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Sunday, October 4, 2015

Sanders: We Need 'Sensible' Gun-Control

Senator Bernie Sanders. (photo: Jacquelyn Martin/AP)
Senator Bernie Sanders. (photo: Jacquelyn Martin/AP)

By Jordain Carney, The Hill
02 September 15
readersupportednews.org
 
en. Bernie Sanders (I-Vt.) is calling for "sensible gun-control legislation" in the wake of a mass shooting Thursday at a community college in Oregon.

"We need a comprehensive approach. We need sensible gun-control legislation which prevents guns from being used by people who should not have them," Sanders said in a statement. "We must greatly expand and improve our mental health capabilities so individuals and families can get the psychological help then need when they need it."

Sanders released his remarks after a gunman opened fire at Umpqua Community College on Thursday morning, killing 10 people.

The Vermont senator, who is running for the Democratic presidential nomination, added that the United State must also "tone down the incredibly high level of gratuitous violence" in the media.

"The shouting at each other must end. The hard work of developing good policy must begin," he said.

Sanders's comments echo remarks from former Secretary of State Hillary Clinton, who is also running for the Democratic nomination. Speaking after a campaign stop in Massachusetts, she called for "sensible gun control measures to save lives."

Any gun control legislation would face an uphill, if not impossible, battle in the Republican-controlled Congress.

A proposal to expand background checks from Sens. Joe Manchin (D-W.Va.) and Pat Toomey (R-Pa.) failed to get the 60 votes needed in 2013 to overcome a procedural hurdle. A handful of the 54 yes votes were from Democratic senators who have since been replaced by Republicans.

Asked about taking up new gun control legislation earlier this year, Republican senators suggested instead that lawmakers should take time to reflect in the wake of a shooting, strengthen mental health services or crack down on cities that don't comply with federal immigration laws.

But Sanders suggested that Americans are "horrified by these never-ending mass shootings" and that Congress must try to "end this awful epidemic of senseless slaughter." 

Comments

+11 # tswhiskers 2015-10-02 13:56
I was glad to hear one of the parents at the shooting on Ore. blame the Republicans for the lack of gun control legislation in Congress. Also impressed to see the stats of the # of victims of guns arrayed alongside the # of victims of terrorism on the news. Al Quaeda has nothing on gunmakers and shooters. The question if course is when will Reps. regain the sense to abandon the NRA and gun sellers and again vote for responsible gun legislation.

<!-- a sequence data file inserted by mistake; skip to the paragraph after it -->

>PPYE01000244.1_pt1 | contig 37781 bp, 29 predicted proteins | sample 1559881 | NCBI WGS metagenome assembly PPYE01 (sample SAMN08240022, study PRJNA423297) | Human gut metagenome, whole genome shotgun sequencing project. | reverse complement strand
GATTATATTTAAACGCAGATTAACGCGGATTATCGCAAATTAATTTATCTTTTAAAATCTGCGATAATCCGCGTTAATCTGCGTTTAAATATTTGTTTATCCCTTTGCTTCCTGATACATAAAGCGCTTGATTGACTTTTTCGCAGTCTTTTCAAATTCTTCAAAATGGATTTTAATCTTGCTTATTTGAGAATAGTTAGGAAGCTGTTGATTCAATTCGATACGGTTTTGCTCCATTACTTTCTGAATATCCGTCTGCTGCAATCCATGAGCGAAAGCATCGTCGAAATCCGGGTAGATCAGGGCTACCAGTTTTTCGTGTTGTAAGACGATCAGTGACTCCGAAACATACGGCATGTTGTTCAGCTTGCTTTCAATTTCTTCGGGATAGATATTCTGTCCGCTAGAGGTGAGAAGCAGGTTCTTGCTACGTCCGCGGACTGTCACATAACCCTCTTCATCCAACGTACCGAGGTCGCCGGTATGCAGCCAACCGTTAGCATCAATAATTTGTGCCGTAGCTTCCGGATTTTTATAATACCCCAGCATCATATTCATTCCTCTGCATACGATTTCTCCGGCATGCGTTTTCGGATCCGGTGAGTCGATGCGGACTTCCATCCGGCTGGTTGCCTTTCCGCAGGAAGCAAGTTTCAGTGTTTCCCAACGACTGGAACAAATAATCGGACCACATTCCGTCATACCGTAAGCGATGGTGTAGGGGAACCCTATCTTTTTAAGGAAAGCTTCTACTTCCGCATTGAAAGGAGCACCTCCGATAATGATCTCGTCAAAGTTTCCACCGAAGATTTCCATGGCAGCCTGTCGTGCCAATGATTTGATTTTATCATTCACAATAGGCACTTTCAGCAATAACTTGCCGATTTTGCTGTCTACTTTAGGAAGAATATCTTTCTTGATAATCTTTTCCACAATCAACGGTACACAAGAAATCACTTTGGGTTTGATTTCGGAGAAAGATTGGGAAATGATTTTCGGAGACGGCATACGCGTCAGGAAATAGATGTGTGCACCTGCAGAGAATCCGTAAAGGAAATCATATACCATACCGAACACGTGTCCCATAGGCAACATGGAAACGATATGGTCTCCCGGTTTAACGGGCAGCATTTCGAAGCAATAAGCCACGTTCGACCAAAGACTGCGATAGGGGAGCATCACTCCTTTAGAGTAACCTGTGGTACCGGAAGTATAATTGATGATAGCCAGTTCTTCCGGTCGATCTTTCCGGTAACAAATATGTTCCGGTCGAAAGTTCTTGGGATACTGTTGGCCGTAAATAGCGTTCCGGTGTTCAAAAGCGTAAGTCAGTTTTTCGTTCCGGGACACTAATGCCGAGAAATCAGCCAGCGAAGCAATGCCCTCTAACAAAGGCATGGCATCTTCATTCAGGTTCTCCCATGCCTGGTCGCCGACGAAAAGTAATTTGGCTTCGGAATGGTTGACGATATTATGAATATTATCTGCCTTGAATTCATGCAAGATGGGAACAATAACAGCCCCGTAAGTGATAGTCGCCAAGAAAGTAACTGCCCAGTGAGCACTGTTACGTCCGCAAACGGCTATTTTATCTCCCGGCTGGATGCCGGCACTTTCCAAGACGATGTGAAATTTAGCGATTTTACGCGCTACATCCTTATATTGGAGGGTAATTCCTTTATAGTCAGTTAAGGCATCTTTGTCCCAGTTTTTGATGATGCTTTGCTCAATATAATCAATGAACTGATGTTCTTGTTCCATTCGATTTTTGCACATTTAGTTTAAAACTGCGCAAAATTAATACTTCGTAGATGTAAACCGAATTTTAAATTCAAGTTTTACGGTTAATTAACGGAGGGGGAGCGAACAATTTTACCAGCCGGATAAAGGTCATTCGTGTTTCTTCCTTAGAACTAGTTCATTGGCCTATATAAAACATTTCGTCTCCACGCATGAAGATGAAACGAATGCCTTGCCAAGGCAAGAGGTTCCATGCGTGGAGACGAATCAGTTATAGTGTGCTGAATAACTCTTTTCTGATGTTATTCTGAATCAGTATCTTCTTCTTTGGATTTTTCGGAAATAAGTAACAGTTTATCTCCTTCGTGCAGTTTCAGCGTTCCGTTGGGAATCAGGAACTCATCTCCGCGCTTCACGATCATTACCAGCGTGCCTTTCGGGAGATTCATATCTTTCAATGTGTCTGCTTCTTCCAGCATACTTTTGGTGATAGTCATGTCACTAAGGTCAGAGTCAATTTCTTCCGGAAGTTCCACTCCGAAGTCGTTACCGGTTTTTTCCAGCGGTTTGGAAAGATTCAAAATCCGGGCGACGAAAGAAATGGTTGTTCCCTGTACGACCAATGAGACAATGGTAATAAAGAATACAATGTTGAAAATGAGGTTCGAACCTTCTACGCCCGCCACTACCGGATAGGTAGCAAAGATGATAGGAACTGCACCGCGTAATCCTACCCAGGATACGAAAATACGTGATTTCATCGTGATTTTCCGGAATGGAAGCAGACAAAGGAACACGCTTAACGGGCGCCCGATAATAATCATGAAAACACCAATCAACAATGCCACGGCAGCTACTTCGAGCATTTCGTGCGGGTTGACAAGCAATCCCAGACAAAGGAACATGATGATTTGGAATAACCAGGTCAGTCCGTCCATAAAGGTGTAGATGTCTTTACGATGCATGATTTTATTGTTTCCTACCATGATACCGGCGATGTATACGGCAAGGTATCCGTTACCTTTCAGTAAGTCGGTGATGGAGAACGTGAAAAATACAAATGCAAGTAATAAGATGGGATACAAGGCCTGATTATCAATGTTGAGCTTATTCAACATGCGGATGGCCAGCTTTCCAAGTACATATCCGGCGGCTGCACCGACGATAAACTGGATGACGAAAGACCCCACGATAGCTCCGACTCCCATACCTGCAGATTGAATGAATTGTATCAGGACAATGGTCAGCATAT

+1 # Caliban 2015-10-02 15:34
Unfortunately, opponents of gun regulation have a theoretical foundation that is much more formidable than the NRA or gun sellers--the Second Amendment to the US Constitution (1791), which reads: "A well regulated Militia, being necessary to the security of a free State, the right of the people to keep and bear Arms, shall not be infringed".

This amendment has a history of varying judicial interpretations , but the simple text--unweakene d by recent Supreme Court decisions--is a powerful weapon in the hands of today's pro-gun lobbyists.
+26 # Dust 2015-10-02 18:34
Except I have never understood two things:

1) The introductory clause of that sentence, rendered in modern English, says "BECAUSE a well-regulated militia is necessary to the security of a free State..." which means "We needed an army to withstand England and our army is not a dedicated standing army but primarily a civilian recruitment with their own firearms in time of need". So why have the courts essentially ignored the entire condition on which the f-ing thing is predicated???

2. Even allowing for the former, I have never heard anyone define the limits of the term "arms". I am assuming that most sane people would NOT advocate the right of every citizen to own a functional nuclear weapon. Why? Because some short-tempered brat could easily nuke San Francisco, killing millions of people simply because he or she was pissed off that day and had poor impulse-control . In other words, the general welfare takes precedence over the individual, in that instance. So WHERE is the dividing line between Goodman Farmer owning his muzzle-loader and Spaceman Spiff nuking San Francisco? I have never heard anyone draw a clear line between the two.
+12 # Moxa 2015-10-02 21:13
Good points, but you presuppose sanity. Actually it is just as insane that countries have weapons of mass destruction and use them to destroy other countries. It is the microcosm and the macrocosm. The world is insane, both individuals and society. Even those of us who don't go around shooting up our neighborhood school might well support a war in a distant land, sometimes for NOTHING--as in Iraq. George W. Bush reminds me of that short-tempered brat you speak of, but wasn't most of Congress behind him?

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